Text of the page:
Portrait of Richard Gallo
Oil on canvas (1881)
Richard Gallo, a close friend of Gustave Caillebotte and editor of the liberal newspaper Le Constitutionnel, is shown with his arms folded defiantly across his chest and a copy of the conservative rival paper, Le Figaro, on his lap. Caillebotte developed a distinctive style characterized by spatial distortions that often suggest the mood or psychology of his subjects.
Depictions of modern Parisian life, whether on the streets or inside middle-class homes, dominated Caillebotte’s paintings of the 1870s and early 1880s.
Jo, the Beautiful Irish Woman
Oil on canvas (1866)
"This canvas celebrates Gustave Courbet’s feeling for his subject Jo Hiffernan, whom he affectionately called “the beautiful Irish woman.” He painted the portrait shortly after meeting Hiffernan, the studio model and mistress of the American painter James McNeill Whistler, during the summer of 1865. As the composition was incredibly popular with Courbet’s middle-class patrons, he painted four almost identical versions around 1866, including this one. He kept one of the portraits until his death, making copies from it upon request."
Family Portrait in a Landscape
Gonzales Coques developed a portrait style that combined the intimacy of a small-scale painting with the grandeur of court portraiture. Here, this family displays their wealth by posing in a garden setting decorated with ornamental features taken from the artist’s repertoire of stock accessories. The black groom leading a horse does not necessarily represent an actual person, but would have been perceived at the time as an “exotic” status symbol. Artists regularly inserted African youths into portraits even when their sitters did not retain black servants in their households.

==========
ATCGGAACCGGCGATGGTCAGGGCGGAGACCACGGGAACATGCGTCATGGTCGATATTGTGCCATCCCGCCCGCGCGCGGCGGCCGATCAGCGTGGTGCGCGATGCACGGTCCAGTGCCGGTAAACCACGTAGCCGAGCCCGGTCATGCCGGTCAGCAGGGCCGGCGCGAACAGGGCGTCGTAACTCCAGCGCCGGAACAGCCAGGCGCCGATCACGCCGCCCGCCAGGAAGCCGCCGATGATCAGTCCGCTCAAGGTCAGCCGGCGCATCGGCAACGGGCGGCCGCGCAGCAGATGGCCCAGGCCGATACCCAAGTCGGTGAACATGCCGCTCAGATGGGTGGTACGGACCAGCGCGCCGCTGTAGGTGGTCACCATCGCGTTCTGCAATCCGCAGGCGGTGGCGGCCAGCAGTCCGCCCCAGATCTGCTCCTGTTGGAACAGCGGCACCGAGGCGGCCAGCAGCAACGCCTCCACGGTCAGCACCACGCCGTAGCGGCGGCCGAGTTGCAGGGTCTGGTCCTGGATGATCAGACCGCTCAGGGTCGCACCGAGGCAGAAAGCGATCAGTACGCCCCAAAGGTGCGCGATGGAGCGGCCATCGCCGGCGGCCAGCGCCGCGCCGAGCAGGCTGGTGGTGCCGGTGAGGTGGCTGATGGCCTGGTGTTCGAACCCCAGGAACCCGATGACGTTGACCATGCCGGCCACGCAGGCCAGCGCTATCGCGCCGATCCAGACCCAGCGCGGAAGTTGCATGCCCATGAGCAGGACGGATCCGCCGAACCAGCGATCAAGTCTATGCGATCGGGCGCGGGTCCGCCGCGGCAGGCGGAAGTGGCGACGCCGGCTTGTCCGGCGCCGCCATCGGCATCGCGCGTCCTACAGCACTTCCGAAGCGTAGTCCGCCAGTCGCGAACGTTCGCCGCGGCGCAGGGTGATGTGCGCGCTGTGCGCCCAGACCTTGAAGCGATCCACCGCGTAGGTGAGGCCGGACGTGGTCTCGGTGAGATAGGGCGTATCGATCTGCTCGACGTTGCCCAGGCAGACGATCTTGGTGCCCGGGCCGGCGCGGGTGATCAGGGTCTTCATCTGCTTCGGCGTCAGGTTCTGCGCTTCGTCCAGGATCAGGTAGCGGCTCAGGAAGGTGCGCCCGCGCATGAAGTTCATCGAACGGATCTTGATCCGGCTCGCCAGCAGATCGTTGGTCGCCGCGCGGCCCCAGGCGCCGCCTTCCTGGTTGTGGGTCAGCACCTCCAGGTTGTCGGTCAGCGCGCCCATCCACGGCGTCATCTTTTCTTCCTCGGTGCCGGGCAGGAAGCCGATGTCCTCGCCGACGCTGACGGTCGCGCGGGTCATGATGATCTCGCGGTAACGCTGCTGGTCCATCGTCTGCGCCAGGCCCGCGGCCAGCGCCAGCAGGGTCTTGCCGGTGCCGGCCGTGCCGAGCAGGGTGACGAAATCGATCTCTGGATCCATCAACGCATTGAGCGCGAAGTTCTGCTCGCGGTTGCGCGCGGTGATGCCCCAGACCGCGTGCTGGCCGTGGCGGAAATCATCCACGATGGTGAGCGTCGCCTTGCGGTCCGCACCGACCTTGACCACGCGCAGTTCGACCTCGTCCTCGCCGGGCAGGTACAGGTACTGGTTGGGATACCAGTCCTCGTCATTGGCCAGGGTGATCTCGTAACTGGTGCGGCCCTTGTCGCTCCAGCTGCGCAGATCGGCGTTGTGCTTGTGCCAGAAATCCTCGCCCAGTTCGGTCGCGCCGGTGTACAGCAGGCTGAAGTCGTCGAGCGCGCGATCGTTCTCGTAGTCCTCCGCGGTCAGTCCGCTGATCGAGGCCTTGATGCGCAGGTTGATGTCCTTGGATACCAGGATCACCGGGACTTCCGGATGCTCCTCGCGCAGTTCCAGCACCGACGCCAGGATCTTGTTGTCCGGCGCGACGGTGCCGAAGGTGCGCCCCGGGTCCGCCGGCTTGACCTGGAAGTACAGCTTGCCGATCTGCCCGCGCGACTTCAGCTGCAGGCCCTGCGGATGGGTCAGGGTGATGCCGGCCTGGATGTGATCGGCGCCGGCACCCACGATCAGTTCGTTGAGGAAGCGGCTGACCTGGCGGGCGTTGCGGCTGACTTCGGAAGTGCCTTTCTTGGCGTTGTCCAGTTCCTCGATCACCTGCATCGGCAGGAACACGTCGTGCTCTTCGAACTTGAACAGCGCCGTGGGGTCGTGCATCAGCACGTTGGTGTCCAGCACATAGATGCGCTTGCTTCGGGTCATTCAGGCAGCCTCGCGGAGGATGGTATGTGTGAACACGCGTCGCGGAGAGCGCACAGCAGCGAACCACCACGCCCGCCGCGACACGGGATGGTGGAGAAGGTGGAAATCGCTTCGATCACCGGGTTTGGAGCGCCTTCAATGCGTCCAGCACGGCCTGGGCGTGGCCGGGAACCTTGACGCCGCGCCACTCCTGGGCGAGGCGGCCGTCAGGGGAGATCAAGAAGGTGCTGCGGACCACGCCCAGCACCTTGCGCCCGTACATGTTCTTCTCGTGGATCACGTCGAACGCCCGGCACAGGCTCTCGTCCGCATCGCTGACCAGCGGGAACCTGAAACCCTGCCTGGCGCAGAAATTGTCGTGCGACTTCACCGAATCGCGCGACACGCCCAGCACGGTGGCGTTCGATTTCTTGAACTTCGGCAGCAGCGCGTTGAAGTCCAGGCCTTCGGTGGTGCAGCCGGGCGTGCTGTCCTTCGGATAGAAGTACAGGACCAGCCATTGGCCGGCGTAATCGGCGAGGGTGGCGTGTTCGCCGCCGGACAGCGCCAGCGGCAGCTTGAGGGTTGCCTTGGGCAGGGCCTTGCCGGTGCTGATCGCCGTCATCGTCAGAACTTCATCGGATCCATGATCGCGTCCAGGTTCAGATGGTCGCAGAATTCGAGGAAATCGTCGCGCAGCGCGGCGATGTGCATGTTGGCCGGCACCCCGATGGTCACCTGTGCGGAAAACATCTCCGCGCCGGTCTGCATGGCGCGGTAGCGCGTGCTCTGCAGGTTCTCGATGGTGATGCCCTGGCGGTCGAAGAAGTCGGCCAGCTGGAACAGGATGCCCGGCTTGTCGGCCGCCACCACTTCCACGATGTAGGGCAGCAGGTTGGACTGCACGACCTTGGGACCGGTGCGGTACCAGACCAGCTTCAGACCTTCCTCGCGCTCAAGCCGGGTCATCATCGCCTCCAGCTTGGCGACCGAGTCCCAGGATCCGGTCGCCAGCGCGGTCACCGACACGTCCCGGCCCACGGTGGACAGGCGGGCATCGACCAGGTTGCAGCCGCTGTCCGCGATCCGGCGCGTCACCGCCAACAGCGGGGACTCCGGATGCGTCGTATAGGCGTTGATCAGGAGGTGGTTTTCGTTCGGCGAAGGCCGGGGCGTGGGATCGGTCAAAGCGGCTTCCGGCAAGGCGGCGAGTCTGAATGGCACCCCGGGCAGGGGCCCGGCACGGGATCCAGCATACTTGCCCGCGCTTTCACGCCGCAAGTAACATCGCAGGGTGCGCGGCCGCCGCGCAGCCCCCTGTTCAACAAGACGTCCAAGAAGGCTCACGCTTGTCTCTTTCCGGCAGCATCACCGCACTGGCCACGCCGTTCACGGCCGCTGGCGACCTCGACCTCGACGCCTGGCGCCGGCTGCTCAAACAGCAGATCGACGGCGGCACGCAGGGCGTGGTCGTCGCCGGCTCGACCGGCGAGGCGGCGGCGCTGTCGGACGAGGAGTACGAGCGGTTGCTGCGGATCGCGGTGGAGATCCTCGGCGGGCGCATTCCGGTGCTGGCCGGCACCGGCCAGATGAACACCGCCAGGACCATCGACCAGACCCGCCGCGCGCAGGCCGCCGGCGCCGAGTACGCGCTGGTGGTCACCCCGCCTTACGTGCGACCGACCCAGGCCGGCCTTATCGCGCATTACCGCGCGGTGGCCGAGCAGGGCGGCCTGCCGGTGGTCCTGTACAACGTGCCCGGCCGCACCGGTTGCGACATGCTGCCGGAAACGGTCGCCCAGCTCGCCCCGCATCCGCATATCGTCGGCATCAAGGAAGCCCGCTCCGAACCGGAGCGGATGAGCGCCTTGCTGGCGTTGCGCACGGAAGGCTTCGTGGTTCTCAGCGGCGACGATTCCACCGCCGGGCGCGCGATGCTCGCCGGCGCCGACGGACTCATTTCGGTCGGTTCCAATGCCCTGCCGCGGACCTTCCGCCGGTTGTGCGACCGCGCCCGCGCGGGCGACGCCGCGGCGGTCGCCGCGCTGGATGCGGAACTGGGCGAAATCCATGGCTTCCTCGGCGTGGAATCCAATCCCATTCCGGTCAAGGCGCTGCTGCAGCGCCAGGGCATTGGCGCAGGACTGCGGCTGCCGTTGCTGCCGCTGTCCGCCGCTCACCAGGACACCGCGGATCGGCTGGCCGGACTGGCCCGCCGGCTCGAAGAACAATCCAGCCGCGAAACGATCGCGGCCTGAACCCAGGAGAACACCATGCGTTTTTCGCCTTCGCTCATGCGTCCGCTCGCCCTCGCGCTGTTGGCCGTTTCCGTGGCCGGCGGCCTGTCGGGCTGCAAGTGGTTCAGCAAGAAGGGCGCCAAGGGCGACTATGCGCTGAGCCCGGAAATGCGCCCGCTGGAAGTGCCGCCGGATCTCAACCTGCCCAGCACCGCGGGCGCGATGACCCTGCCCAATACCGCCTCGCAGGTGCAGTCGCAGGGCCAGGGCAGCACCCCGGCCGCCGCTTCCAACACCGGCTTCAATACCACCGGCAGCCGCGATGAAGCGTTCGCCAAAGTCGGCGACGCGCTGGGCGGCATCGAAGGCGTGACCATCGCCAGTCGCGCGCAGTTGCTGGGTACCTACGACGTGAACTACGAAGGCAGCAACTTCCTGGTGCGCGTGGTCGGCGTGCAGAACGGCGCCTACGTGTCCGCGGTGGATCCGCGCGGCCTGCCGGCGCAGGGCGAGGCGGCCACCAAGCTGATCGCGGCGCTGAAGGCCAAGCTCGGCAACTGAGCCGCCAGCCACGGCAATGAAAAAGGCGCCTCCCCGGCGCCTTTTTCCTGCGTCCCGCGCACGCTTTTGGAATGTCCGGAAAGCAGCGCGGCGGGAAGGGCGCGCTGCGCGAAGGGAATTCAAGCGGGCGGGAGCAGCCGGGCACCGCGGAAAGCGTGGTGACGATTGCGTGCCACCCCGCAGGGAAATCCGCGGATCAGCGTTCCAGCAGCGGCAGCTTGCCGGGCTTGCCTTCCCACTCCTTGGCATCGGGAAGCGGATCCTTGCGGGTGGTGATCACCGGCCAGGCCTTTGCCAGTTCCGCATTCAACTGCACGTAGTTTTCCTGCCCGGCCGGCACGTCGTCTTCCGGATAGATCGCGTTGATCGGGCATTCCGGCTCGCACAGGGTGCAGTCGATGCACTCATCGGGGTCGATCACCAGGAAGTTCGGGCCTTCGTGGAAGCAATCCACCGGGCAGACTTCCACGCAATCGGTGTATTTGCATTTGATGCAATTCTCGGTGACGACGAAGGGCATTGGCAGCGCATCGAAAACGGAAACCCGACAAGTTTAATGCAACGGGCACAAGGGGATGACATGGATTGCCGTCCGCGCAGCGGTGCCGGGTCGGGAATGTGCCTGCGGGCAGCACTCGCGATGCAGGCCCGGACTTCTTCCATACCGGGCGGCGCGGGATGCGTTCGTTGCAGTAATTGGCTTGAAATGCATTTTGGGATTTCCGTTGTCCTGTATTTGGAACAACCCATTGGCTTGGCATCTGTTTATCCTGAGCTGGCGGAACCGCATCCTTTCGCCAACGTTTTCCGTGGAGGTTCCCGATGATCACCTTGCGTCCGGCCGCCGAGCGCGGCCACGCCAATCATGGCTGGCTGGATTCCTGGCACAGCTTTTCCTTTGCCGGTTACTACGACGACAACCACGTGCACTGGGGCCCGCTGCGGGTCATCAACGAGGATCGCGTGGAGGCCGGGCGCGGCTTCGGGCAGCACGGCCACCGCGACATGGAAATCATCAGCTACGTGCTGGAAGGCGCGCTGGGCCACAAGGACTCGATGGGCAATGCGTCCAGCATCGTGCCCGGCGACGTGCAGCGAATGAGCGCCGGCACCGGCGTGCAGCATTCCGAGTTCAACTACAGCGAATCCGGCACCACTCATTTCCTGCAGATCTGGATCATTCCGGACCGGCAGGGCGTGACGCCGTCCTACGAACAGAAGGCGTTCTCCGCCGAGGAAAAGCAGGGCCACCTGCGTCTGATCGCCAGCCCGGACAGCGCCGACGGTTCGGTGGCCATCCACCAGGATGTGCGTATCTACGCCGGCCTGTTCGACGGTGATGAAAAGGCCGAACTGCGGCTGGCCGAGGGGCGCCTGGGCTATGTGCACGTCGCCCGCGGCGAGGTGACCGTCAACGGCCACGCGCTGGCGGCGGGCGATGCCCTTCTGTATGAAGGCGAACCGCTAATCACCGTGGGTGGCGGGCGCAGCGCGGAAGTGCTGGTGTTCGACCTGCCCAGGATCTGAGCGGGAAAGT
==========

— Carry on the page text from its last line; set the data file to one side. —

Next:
Portrait of Emily St. Clare as a Bacchante
In this portrait, Emily St. Clare invites the viewer into the world of a bacchante, or follower of Bacchus, the Roman god of wine. Intoxicated by her beauty, St. Clare was the mistress of Sir John Fleming Leicester, who commissioned this and at least 13 other portraits of her from fashionable British artists.
John Hoppner was known for his restrained, formal portraits. Here, however, in striving to fulfill Leicester’s desires, Hoppner conveyed St. Clare’s youthfulness and exuberance through dynamic brushwork, flowing draperies, and an alluring smile.
Portrait #138 (David Hockney)
"For many years, Brenda Zlamany has painted portraits of other artists, including Chuck Close, Alex Katz, and David Hockney. She has also been a subject for them; as she puts it, “we are professional posers.” Recently, however, she has worked to paint portraits of those whose gaze is more internal—monks and nomads in Tibet, aboriginal people in Taiwan—creating large bodies of portraits that investigate the limits of the genre. She returned, with her daughter, to Hockney’s studio in 2014, not only to sit for him but to paint him once again. Her practice involves the long sittings and intense looking required of traditional portrait-making. The result captures Hockney’s warmth as well as his intense gaze, surrounded by the energetic foliage of his Los Angeles home."
I Love Your Hair
"Moving from western Canada to Brooklyn in the early 1990s was a transformative experience for Tim Okamura. He found himself “dropped down right in the heart, the birthplace of hip hop.” In New York City he found new subjects and refined his aesthetic mixture of realism and collage, spray paint and mixed media, to reference both narrative and the urban language of graffiti. His large portraits seek to capture an urban scene as well as aspects of social and personal identity."
"Amy Sherald (born 1973) is an American painter based in Baltimore, Maryland. Her work started out autobiographical in nature, but has taken on a social context ever since she moved to Baltimore. She is best known for her portrait paintings that address social justice, as well as her choice of subjects, which are drawn from outside of the art historical narrative. Through her work, she takes a closer look at t the way people construct and perform their identities in response to political, social, and cultural expectations.”
Interview with Amy Sherald, winner of first prize at “The Outwin Boochever 2016” for her painting: “Miss Everything (Unsuppressed Deliverance).”